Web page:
2011: The more things change...


2011 saw incredible change in the states as more than half of the governorships changed hands. As expected, that caused significant turnover at the State CIO level, as well. So while executive and technology policies changed in many ways, the dismal budget situation reinforced the need to allocate tax pay dollars in new and different ways remained. In other words, the critical role analytics can play remained unchanged, if not amplified.


State and local governments are clamoring for ways to fight fraud, waste and abuse. With such tight budgets, it’s not enough to identify fraud after it’s happened and devote resources to the investigatory and criminal process. States should be focusing their efforts on preventing those payments from ever being made. For instance, by fighting Medicaid eligibility fraud with analytics states can identify fraudsters before they ever join the program. The good news and bad news of this is that there are so many types of fraud across state and local government. Obviously, that’s bad. The silver lining is the sheer size of the opportunity to substantially reduce expenses by preventing fraudulent payments.

Louisiana Workforce Commission is successfully fighting workers compensation fraud. Los Angeles County is tackling child care benefits fraud. Illinois, Medicaid claims fraud. States and municipalities are seeing the value of how bringing data together across agencies to get a holistic view of a citizen drives better decision making. We’re proud of the work we’ve done and recognize we are just scratching the surface. When we look back in a few years, I think 2011 will be the year when governments began to turn the tide against fraudsters.

Public Safety

It’s been an exciting year on the public safety side. Fusion centers continue to present great opportunity for data integration and analytics. The collection of suspicious activity reports is a huge data collection and analysis challenge, and the Memex Solutions team at SAS has worked with fusion centers to speed collection and sharing with the FBI.

I’m particularly proud of the roll out of North Carolina’s Criminal Justice Law Enforcement Automated Data Services (CJLEADS). It’s ahead of schedule, and 33,000 law enforcement and criminal justice professionals across 100 counties will soon be able to see a complete profile of an offender in a matter of seconds, providing improved situational awareness and safety for officers.

Not only that, NC State Controller David McCoy cites a return on investment of approximately $75-80M from better efficiencies. OSC is now applying analytics to curtail prison costs by measuring the risk of recidivism by offenders, allowing for interventions before they re-offend. The work of SAS and the NC Office of the State Controller (OSC) continues to serve as a model for other states.


In 2011, the national discussion about value-added measures in K-12 education grew louder than ever. From the federal level down to local districts, there is a push to analyze data to measure schooling effectiveness and predict student performance. We continue to work with states and districts such as Tennessee, Ohio, Iowa and Houston ISD to effectively implement value-added assessment models. The ongoing debate about how those models are used is a spirited one, and we will keep reinforcing the need for robust models that provide the most accurate results. What could be more important than ensuring our children are prepared for college and subsequently, today’s workforce?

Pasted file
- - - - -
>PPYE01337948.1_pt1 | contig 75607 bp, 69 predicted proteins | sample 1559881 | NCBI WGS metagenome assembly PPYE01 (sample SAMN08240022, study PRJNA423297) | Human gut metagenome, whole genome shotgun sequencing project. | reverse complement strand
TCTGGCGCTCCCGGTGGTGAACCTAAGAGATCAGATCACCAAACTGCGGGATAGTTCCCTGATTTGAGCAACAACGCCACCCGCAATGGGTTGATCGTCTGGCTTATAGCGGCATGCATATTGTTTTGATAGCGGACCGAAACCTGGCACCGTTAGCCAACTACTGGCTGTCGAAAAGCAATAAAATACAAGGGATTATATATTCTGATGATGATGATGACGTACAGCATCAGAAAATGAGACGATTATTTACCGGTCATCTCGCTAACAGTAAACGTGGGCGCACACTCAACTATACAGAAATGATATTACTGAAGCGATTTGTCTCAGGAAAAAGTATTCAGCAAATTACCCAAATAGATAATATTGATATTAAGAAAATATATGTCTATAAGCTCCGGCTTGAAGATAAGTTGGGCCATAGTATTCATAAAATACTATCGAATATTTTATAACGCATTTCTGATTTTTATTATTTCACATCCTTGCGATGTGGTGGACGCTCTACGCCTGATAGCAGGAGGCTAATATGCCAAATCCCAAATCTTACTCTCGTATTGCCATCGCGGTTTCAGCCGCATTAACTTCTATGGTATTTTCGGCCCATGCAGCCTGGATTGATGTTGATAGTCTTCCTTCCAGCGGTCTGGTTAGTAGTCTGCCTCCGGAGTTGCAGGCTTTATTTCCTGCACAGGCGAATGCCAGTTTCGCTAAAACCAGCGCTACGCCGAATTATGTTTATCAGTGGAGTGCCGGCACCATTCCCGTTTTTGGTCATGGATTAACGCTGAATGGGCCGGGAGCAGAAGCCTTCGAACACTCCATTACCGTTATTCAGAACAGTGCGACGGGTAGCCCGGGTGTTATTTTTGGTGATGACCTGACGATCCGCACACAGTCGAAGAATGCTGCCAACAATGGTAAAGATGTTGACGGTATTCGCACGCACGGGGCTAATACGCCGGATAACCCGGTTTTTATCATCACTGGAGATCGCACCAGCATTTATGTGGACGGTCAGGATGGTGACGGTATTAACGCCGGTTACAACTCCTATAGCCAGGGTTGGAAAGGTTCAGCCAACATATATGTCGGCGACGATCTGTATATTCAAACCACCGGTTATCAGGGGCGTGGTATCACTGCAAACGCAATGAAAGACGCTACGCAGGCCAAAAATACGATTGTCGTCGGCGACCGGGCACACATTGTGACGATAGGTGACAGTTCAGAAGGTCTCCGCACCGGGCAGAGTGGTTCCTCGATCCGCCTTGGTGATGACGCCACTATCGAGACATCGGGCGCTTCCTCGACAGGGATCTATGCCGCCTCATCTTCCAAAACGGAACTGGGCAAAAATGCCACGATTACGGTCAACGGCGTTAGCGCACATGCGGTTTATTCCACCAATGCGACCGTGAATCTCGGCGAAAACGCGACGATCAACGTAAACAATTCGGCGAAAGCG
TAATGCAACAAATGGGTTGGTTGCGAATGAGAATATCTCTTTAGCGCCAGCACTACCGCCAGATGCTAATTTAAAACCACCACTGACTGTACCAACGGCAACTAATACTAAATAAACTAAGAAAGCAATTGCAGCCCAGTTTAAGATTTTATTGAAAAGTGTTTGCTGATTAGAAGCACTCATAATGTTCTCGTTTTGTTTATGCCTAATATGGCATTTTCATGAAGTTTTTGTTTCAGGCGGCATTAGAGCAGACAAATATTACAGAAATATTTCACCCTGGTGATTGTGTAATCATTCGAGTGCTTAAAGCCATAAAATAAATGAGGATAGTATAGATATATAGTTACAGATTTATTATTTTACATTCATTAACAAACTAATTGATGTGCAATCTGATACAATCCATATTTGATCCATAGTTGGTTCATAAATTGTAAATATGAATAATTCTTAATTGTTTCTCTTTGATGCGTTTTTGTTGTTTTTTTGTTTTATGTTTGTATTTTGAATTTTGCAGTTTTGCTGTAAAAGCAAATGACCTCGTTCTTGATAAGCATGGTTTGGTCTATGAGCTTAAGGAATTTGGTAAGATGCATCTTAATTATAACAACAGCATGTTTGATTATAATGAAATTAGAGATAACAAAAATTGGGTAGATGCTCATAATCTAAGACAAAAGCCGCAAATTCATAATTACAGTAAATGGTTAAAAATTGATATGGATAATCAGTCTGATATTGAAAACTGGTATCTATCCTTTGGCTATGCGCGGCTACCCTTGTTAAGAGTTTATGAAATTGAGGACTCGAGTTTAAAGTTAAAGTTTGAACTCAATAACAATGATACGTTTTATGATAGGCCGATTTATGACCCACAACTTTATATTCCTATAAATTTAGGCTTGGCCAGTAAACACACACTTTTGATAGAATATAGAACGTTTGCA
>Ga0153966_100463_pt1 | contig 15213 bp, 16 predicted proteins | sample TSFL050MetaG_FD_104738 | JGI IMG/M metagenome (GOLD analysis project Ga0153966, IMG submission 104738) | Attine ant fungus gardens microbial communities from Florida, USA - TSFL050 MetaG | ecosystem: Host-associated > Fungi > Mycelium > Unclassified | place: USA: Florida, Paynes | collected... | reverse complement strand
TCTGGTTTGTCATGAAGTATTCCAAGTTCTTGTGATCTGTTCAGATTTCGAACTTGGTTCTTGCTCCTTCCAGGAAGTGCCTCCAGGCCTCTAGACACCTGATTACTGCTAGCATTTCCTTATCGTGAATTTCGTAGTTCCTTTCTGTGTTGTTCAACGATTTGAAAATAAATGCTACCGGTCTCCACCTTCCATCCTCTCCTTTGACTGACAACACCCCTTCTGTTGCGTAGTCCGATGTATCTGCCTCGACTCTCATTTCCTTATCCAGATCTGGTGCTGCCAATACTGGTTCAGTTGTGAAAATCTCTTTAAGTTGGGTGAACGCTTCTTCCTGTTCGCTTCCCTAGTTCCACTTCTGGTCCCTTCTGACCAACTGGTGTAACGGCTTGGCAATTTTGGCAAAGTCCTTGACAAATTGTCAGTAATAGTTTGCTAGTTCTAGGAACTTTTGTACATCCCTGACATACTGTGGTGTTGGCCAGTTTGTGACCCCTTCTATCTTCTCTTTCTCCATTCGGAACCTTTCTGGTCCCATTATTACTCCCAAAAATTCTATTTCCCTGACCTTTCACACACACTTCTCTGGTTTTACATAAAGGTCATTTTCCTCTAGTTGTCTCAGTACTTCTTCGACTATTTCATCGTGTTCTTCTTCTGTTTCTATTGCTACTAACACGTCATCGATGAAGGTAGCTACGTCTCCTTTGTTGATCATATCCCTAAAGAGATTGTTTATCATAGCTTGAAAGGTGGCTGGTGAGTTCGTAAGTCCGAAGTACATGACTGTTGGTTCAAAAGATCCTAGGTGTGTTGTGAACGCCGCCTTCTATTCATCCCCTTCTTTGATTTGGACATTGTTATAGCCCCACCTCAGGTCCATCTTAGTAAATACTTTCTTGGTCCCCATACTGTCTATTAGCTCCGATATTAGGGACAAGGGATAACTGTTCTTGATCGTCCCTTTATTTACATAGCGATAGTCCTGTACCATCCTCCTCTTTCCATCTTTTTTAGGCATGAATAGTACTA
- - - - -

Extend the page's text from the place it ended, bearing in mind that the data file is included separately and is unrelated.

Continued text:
Public-Private partnerships

My team and I have spoken with many governors and other leaders this year and have heard a consistent message. The economic crisis is forcing them to come up with new ideas and ways of governing. They are looking to the private sector for new ideas on how government and business can work together. We were ahead of that curve when, a year ago at this time, we launched the SAS Analytics Lab for State and Local Government to focus some of our most brilliant minds and powerful technologies on public sector challenges.  The demand for the Lab’s services has far exceeded our expectations.  The Lab has hired even more experts than anticipated to meet that demand.

The Lab has become a trusted “data steward” for government. More and more states are interested in having their data hosted, ensuring effective and efficient use of tax-payer dollars. They see it as smarter government.

Lab experts have also come up with new ways to apply SAS technologies to government data. For instance, SAS has a long history of helping financial services companies evaluate risk. As the economic crisis depleted retirement funds it became clear that state pensions needed effective risk management. SAS partnered with North Carolina to develop a solution to evaluate investment risk and protect the state’s $73 billion portfolio.

I’m excited about what new solutions the Lab may create in 2012. Where else can we apply analytics to help government run more efficiently, prevent waste and improve the lives of citizens?

Thank you for reading the SAS State & Local Connection in 2011. Stay tuned for more musings from our team and please join the conversation! I hope your holidays are fantastic, and see you in 2012!


About Author

Paula Henderson

Former Executive Vice President & Chief Sales Officer, Americas

Paula Henderson led teams across the Americas in industries such as government, financial services, health care, life sciences, consumer packaged goods, manufacturing, energy and telecommunications. She partnered with industry leaders to create transformational digital solutions designed to modernize and optimize the performance of corporations and communities.

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